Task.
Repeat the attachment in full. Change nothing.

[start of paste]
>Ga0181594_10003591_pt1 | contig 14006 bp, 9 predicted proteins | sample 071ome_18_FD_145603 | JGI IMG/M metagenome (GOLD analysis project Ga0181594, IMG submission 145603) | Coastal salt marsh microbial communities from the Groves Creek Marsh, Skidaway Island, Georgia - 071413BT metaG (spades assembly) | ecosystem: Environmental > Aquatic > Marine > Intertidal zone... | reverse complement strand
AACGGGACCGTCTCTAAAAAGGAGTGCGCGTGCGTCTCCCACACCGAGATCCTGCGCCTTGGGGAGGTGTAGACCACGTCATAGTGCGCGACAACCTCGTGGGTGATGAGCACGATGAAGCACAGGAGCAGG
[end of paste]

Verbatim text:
>Ga0181594_10003591_pt1 | contig 14006 bp, 9 predicted proteins | sample 071ome_18_FD_145603 | JGI IMG/M metagenome (GOLD analysis project Ga0181594, IMG submission 145603) | Coastal salt marsh microbial communities from the Groves Creek Marsh, Skidaway Island, Georgia - 071413BT metaG (spades assembly) | ecosystem: Environmental > Aquatic > Marine > Intertidal zone... | reverse complement strand
AACGGGACCGTCTCTAAAAAGGAGTGCGCGTGCGTCTCCCACACCGAGATCCTGCGCCTTGGGGAGGTGTAGACCACGTCATAGTGCGCGACAACCTCGTGGGTGATGAGCACGATGAAGCACAGGAGCAGG